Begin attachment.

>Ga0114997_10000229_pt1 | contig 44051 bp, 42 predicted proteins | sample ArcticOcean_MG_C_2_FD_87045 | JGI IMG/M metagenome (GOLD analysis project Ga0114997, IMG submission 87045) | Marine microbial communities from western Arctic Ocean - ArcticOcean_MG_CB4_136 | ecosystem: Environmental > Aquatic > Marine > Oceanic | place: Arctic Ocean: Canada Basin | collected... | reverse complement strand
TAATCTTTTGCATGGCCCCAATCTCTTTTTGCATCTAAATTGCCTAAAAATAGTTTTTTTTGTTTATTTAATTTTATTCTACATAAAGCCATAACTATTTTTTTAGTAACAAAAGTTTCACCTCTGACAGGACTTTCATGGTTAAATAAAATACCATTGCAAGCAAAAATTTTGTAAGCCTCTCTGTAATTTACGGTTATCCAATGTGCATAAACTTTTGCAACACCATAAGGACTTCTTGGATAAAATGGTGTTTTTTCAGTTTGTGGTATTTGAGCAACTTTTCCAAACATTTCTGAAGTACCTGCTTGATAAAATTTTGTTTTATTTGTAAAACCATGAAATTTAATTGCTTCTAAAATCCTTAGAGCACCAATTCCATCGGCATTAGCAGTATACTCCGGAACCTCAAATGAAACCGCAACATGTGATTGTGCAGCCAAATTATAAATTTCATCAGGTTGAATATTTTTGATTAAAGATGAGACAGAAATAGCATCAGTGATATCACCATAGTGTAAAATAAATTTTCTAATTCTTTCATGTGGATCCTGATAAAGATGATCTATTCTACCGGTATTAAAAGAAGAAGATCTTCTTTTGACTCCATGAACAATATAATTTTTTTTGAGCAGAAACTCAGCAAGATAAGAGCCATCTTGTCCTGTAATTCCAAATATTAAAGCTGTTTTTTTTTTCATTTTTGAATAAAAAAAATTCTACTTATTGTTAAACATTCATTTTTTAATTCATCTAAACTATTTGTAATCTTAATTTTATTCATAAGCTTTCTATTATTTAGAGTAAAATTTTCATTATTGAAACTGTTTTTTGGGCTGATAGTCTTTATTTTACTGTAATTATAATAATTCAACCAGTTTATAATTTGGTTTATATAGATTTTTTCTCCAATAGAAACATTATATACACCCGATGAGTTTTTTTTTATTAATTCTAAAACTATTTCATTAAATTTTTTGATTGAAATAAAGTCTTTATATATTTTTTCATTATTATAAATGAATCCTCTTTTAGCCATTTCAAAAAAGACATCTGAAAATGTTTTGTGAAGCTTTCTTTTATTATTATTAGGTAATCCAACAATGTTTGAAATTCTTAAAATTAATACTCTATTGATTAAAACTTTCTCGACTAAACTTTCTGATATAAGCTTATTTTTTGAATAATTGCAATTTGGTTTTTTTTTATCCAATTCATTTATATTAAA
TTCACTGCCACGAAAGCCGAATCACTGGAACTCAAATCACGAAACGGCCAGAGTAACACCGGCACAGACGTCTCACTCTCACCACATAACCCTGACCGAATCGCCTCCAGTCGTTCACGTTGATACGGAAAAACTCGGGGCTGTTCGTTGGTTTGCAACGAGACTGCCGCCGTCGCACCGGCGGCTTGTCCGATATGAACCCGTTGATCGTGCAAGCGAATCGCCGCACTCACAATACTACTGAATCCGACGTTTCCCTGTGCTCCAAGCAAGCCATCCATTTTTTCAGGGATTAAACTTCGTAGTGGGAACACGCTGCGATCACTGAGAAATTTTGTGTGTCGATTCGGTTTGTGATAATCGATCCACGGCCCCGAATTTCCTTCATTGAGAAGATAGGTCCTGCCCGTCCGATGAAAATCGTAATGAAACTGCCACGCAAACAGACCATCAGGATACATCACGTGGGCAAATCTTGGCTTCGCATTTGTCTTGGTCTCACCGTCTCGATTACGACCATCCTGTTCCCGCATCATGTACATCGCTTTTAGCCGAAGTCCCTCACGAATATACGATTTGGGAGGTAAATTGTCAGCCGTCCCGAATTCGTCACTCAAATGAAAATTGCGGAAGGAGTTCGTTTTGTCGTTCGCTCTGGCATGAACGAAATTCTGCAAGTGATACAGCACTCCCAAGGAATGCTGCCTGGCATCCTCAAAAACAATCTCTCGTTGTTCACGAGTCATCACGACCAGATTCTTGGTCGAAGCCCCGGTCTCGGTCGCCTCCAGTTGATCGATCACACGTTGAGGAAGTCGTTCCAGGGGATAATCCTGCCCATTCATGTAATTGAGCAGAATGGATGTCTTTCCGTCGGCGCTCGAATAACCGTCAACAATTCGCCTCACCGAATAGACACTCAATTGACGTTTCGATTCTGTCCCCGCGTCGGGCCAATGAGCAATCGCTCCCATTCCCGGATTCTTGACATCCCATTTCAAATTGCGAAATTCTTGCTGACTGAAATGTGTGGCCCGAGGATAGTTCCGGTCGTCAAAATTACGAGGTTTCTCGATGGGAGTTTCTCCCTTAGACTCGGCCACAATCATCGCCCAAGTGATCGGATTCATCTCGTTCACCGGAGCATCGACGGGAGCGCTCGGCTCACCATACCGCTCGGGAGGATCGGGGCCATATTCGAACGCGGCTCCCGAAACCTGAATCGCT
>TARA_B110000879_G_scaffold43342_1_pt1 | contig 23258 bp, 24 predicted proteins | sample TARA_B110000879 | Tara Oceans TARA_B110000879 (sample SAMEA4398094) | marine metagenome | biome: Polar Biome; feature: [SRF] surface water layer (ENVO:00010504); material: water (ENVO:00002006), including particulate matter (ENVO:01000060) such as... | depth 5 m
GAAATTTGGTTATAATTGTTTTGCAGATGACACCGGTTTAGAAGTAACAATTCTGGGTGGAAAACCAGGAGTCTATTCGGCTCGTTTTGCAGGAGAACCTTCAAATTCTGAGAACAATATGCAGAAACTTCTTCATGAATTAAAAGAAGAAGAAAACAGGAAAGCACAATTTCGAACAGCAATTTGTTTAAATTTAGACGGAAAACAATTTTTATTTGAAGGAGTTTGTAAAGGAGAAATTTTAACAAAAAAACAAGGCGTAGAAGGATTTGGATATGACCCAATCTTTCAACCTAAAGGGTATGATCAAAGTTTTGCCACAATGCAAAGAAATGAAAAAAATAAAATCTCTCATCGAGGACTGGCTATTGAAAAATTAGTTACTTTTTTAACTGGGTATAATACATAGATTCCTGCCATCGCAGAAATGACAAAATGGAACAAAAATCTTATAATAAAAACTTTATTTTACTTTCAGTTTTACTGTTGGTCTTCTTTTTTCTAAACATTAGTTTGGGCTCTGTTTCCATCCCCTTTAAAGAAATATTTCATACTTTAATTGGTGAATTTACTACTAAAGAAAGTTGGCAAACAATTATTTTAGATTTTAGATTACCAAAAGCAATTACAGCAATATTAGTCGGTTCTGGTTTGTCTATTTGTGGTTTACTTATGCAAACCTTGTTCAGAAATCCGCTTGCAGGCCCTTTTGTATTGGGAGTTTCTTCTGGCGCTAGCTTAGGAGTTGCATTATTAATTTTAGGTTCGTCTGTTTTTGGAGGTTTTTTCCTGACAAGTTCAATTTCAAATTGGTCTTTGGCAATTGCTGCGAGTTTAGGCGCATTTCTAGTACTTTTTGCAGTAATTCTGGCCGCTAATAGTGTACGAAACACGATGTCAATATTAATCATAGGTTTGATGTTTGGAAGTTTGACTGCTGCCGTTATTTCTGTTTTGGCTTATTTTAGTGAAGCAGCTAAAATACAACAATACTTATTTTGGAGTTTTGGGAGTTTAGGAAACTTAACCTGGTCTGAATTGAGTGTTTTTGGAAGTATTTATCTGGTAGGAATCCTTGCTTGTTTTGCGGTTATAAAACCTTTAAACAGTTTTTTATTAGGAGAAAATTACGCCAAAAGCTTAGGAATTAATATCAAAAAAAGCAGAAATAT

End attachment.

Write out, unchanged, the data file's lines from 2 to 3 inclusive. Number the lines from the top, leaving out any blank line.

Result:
TAATCTTTTGCATGGCCCCAATCTCTTTTTGCATCTAAATTGCCTAAAAATAGTTTTTTTTGTTTATTTAATTTTATTCTACATAAAGCCATAACTATTTTTTTAGTAACAAAAGTTTCACCTCTGACAGGACTTTCATGGTTAAATAAAATACCATTGCAAGCAAAAATTTTGTAAGCCTCTCTGTAATTTACGGTTATCCAATGTGCATAAACTTTTGCAACACCATAAGGACTTCTTGGATAAAATGGTGTTTTTTCAGTTTGTGGTATTTGAGCAACTTTTCCAAACATTTCTGAAGTACCTGCTTGATAAAATTTTGTTTTATTTGTAAAACCATGAAATTTAATTGCTTCTAAAATCCTTAGAGCACCAATTCCATCGGCATTAGCAGTATACTCCGGAACCTCAAATGAAACCGCAACATGTGATTGTGCAGCCAAATTATAAATTTCATCAGGTTGAATATTTTTGATTAAAGATGAGACAGAAATAGCATCAGTGATATCACCATAGTGTAAAATAAATTTTCTAATTCTTTCATGTGGATCCTGATAAAGATGATCTATTCTACCGGTATTAAAAGAAGAAGATCTTCTTTTGACTCCATGAACAATATAATTTTTTTTGAGCAGAAACTCAGCAAGATAAGAGCCATCTTGTCCTGTAATTCCAAATATTAAAGCTGTTTTTTTTTTCATTTTTGAATAAAAAAAATTCTACTTATTGTTAAACATTCATTTTTTAATTCATCTAAACTATTTGTAATCTTAATTTTATTCATAAGCTTTCTATTATTTAGAGTAAAATTTTCATTATTGAAACTGTTTTTTGGGCTGATAGTCTTTATTTTACTGTAATTATAATAATTCAACCAGTTTATAATTTGGTTTATATAGATTTTTTCTCCAATAGAAACATTATATACACCCGATGAGTTTTTTTTTATTAATTCTAAAACTATTTCATTAAATTTTTTGATTGAAATAAAGTCTTTATATATTTTTTCATTATTATAAATGAATCCTCTTTTAGCCATTTCAAAAAAGACATCTGAAAATGTTTTGTGAAGCTTTCTTTTATTATTATTAGGTAATCCAACAATGTTTGAAATTCTTAAAATTAATACTCTATTGATTAAAACTTTCTCGACTAAACTTTCTGATATAAGCTTATTTTTTGAATAATTGCAATTTGGTTTTTTTTTATCCAATTCATTTATATTAAA
TTCACTGCCACGAAAGCCGAATCACTGGAACTCAAATCACGAAACGGCCAGAGTAACACCGGCACAGACGTCTCACTCTCACCACATAACCCTGACCGAATCGCCTCCAGTCGTTCACGTTGATACGGAAAAACTCGGGGCTGTTCGTTGGTTTGCAACGAGACTGCCGCCGTCGCACCGGCGGCTTGTCCGATATGAACCCGTTGATCGTGCAAGCGAATCGCCGCACTCACAATACTACTGAATCCGACGTTTCCCTGTGCTCCAAGCAAGCCATCCATTTTTTCAGGGATTAAACTTCGTAGTGGGAACACGCTGCGATCACTGAGAAATTTTGTGTGTCGATTCGGTTTGTGATAATCGATCCACGGCCCCGAATTTCCTTCATTGAGAAGATAGGTCCTGCCCGTCCGATGAAAATCGTAATGAAACTGCCACGCAAACAGACCATCAGGATACATCACGTGGGCAAATCTTGGCTTCGCATTTGTCTTGGTCTCACCGTCTCGATTACGACCATCCTGTTCCCGCATCATGTACATCGCTTTTAGCCGAAGTCCCTCACGAATATACGATTTGGGAGGTAAATTGTCAGCCGTCCCGAATTCGTCACTCAAATGAAAATTGCGGAAGGAGTTCGTTTTGTCGTTCGCTCTGGCATGAACGAAATTCTGCAAGTGATACAGCACTCCCAAGGAATGCTGCCTGGCATCCTCAAAAACAATCTCTCGTTGTTCACGAGTCATCACGACCAGATTCTTGGTCGAAGCCCCGGTCTCGGTCGCCTCCAGTTGATCGATCACACGTTGAGGAAGTCGTTCCAGGGGATAATCCTGCCCATTCATGTAATTGAGCAGAATGGATGTCTTTCCGTCGGCGCTCGAATAACCGTCAACAATTCGCCTCACCGAATAGACACTCAATTGACGTTTCGATTCTGTCCCCGCGTCGGGCCAATGAGCAATCGCTCCCATTCCCGGATTCTTGACATCCCATTTCAAATTGCGAAATTCTTGCTGACTGAAATGTGTGGCCCGAGGATAGTTCCGGTCGTCAAAATTACGAGGTTTCTCGATGGGAGTTTCTCCCTTAGACTCGGCCACAATCATCGCCCAAGTGATCGGATTCATCTCGTTCACCGGAGCATCGACGGGAGCGCTCGGCTCACCATACCGCTCGGGAGGATCGGGGCCATATTCGAACGCGGCTCCCGAAACCTGAATCGCT